Clayton Jacobson II, a jet ski pioneer, dies at 88

Clayton Jacobson II, a banker and dirt bike racer who was tired of crashing to the ground at high speeds and decided to build what he called “a motorcycle for water”, inventing a stand-up personal watercraft that evolved into modern jet skiing, died August 18 at his home in Byron Bay, Australia. He was 88 years old.

The cause was pneumonia, a complication of his treatment for advanced skin cancer, his grandson, Dr. Barrios, said. Mr Jacobson had lived in California and Arizona, where he tested and raced his jet skis in the Pacific Ocean and the Parker Strip section of the Colorado River, before moving to Australia around 25 years ago.

A thrill-seeking rider and motorcyclist with a knack for customizing his own bikes and hot rods, Mr. Jacobson was widely credited with the invention of the jet ski or the personal watercraft. Powered by an inboard engine and steered by motorcycle-style handlebars, the watercraft became popular soon after Mr. Jacobson licensed its design to Kawasaki in the early 1970s, leading to the creation of the the company’s Jet Ski brand, which popularized the ship’s name and helped create a spirited new summer sport. Critics complained that the personal watercraft were loud and dangerous, but they emerged as a cheaper alternative to full-scale boats, accounting for more than a third of all new boat sales in the mid-1990s.

Like Mr. Jacobson said it, “the jet ski was born because I needed to evacuate the stress.” It was the early 1960s, and he was working for his stepfather’s savings and loan company, spending his free time racing dirt bikes in the desert outside Los Angeles. . While other runners covered themselves in leather jackets and long sleeves, he avoided most protective gear, trying to intimidate other runners by showing off a muscular physique he had honed upon entering the nascent scene of Southern California bodybuilding, according to his grandson.

It was a pretty look, at least until he was thrown off his bike near Perris, Calif. – some say he was in the Mojave Desert – and found himself tending to his wounds from the bottom of his chest. an irrigation ditch. “I was removing the gravel from my skin and cleaning the blood,” he later told The Associated Press, “and I said, ‘There’s got to be a better way.’”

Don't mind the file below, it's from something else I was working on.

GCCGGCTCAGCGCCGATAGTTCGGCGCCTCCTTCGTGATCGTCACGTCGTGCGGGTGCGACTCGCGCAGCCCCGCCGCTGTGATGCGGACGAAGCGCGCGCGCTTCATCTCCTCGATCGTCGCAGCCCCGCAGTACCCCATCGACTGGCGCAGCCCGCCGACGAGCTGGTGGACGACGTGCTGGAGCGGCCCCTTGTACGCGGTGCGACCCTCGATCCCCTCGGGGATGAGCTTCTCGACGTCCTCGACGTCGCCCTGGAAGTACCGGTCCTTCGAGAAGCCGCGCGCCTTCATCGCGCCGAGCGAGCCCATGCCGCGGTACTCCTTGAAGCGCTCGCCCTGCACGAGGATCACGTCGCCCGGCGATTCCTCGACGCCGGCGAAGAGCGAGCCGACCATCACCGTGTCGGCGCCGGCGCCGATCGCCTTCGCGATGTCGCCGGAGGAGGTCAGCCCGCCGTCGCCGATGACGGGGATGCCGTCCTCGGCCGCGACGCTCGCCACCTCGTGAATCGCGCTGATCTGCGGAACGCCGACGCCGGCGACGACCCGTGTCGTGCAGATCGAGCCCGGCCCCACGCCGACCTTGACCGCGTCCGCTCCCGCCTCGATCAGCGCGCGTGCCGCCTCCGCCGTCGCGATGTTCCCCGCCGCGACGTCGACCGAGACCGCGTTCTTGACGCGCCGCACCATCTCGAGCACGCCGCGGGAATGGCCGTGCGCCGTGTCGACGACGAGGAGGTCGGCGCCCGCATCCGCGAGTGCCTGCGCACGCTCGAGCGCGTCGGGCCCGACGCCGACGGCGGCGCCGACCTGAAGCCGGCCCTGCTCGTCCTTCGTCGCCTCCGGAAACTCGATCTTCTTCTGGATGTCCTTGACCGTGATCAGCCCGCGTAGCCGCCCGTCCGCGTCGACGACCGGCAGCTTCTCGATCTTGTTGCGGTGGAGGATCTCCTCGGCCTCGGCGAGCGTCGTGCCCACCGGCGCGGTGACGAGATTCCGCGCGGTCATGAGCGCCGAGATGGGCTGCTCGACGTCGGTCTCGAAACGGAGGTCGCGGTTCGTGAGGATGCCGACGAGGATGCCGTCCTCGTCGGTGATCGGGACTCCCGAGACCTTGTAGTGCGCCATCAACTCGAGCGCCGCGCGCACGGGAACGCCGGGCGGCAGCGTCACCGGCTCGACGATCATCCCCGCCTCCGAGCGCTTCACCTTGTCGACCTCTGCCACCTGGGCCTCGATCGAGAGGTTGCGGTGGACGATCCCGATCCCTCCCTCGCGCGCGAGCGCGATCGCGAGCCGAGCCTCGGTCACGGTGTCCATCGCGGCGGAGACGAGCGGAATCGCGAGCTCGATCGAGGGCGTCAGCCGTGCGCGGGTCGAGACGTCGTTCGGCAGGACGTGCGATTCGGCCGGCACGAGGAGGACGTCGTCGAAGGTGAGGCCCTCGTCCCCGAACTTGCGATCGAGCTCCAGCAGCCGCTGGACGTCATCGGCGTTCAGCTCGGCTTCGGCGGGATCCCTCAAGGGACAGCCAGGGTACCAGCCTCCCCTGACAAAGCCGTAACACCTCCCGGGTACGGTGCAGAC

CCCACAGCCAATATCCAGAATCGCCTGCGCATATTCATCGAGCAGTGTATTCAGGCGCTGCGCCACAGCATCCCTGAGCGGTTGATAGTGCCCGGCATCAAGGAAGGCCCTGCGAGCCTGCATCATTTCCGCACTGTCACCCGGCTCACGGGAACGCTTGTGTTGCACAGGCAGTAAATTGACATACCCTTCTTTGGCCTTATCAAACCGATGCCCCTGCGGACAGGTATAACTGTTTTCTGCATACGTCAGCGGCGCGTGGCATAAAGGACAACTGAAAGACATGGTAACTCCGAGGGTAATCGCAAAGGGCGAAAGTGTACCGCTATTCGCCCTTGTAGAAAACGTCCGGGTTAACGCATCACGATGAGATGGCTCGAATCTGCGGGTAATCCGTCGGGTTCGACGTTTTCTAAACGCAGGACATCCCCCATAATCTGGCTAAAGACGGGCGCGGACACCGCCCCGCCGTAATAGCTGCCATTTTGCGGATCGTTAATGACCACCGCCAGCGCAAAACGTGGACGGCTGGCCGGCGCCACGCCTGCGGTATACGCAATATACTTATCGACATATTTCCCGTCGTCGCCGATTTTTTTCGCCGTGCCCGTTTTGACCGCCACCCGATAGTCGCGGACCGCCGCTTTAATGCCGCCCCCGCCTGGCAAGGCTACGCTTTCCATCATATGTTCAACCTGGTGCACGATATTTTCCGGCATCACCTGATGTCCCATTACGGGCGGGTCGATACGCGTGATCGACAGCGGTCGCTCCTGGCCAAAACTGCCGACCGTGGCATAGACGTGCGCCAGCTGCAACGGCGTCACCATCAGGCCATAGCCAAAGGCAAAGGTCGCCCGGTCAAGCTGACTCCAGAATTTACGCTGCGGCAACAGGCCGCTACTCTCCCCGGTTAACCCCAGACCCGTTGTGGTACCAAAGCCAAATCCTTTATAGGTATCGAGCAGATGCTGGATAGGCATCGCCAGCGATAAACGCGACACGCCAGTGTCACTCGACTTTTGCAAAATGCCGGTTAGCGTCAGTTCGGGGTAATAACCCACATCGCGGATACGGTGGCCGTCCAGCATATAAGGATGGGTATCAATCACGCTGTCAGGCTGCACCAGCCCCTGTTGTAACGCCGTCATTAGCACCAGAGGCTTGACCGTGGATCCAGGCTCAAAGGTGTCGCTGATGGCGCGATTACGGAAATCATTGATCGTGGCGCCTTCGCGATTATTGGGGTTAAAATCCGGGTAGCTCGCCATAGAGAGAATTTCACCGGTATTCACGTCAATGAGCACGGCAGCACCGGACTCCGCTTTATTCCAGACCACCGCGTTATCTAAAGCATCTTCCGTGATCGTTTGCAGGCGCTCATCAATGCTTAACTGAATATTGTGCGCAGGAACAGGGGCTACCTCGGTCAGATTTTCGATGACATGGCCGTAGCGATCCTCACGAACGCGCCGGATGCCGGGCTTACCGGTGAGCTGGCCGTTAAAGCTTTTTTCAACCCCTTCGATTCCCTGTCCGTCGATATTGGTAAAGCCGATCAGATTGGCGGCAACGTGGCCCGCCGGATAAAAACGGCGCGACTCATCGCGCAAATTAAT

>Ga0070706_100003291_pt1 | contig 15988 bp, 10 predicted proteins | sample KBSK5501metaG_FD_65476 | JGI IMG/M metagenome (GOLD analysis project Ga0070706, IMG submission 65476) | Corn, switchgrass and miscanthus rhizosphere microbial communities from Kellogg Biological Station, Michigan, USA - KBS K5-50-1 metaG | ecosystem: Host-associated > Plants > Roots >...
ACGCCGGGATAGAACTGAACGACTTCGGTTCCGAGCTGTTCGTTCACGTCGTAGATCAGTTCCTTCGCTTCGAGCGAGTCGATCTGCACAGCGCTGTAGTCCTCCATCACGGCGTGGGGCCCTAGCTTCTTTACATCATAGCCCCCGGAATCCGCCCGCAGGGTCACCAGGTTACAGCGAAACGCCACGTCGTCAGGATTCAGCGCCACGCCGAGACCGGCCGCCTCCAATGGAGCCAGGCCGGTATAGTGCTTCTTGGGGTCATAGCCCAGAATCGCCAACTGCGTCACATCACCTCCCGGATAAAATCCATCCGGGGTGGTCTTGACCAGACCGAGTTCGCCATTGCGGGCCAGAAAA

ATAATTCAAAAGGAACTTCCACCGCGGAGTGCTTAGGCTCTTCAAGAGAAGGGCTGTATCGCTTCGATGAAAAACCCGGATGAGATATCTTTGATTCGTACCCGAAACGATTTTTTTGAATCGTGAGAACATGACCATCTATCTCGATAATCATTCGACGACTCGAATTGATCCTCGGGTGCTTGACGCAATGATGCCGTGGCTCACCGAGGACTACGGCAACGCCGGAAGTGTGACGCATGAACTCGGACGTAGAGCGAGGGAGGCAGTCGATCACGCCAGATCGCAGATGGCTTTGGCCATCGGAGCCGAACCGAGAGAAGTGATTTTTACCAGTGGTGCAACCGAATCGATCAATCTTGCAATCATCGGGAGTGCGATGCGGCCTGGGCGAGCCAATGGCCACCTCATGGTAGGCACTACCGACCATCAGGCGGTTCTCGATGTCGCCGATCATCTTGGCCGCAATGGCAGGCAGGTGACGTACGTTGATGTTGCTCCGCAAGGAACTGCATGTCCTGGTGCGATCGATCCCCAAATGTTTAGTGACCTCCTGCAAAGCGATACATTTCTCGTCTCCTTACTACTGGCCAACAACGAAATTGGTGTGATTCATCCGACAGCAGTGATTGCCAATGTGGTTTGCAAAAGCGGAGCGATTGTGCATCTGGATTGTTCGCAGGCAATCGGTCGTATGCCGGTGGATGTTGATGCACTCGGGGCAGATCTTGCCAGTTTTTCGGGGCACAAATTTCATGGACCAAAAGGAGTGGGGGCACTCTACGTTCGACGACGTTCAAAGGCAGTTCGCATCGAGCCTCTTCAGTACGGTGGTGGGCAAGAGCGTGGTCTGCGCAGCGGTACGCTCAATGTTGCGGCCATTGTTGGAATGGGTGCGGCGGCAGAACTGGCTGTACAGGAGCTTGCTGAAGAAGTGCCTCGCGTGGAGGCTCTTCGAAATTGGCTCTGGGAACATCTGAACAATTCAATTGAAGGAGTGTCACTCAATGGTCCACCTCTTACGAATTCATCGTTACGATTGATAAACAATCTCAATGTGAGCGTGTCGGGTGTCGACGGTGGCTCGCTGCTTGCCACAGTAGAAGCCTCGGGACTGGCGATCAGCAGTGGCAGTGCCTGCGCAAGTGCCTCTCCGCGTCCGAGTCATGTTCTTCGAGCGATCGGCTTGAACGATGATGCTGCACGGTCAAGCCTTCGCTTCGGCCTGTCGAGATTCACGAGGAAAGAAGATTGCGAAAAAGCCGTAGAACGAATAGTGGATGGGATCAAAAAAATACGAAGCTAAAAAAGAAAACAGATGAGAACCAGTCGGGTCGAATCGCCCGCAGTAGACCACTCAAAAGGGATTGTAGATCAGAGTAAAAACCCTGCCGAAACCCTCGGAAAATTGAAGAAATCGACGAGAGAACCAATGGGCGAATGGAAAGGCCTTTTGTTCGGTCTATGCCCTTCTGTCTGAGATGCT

Looking for a “softer landing”, he turned to the water, later writing that he wanted to “enjoy the exhilaration and excitement of a motorcycle without the inherent danger of falling on hard ground at high speed”.

His creation had some unfortunate precedents, notably a propeller-driven “water scooter” called Amanda which was made by Vincent, a British motorcycle manufacturer, in the mid-1950s. Unlike the Amanda, Mr. Jacobson’s version was mounted upright and used a jet pump, not a propeller; it also featured an aluminum body, fixed handle, and a two-stroke engine from West Bend.

By 1966, he had improved his design by making a second fiberglass prototype. He quit his day job, filed his first patent for a “motorized aquatic vehicle” and began selling his invention to manufacturers. Eventually, he partnered with the Canadian company Bombardier, which was more interested in the seated version of its personal watercraft, seeing it as a summer counterpart to their Ski-Doo brand of snowmobiles. They released the original Sea-Doo in 1968, marketing the mustard yellow vessel as a “jet-powered water scooter” that could go 25 mph but was “virtually impossible to flip over”. It was, they said, “the new thing to do on the water”.

But the watercraft never really started. It was discontinued after two years and Mr. Jacobson signed a new licensing agreement with Kawasaki, leading to the creation of the company’s first Jet Ski models in 1973. Painted the color of pea soup, the scooter des mers weighed around 220 pounds and was powered by a 400cc engine. The company released two different models, one with a flatter, more stable hull and the other with a V-shaped bottom that allowed pilots to cut sharply through the water.

“The first ride on it was worse than a wild horse,” said Fred Tunstall, a veteran Kawasaki employee who helped develop the jet skis, in a 2000 interview with “But after spending some time getting used to it, it became a lot of fun.”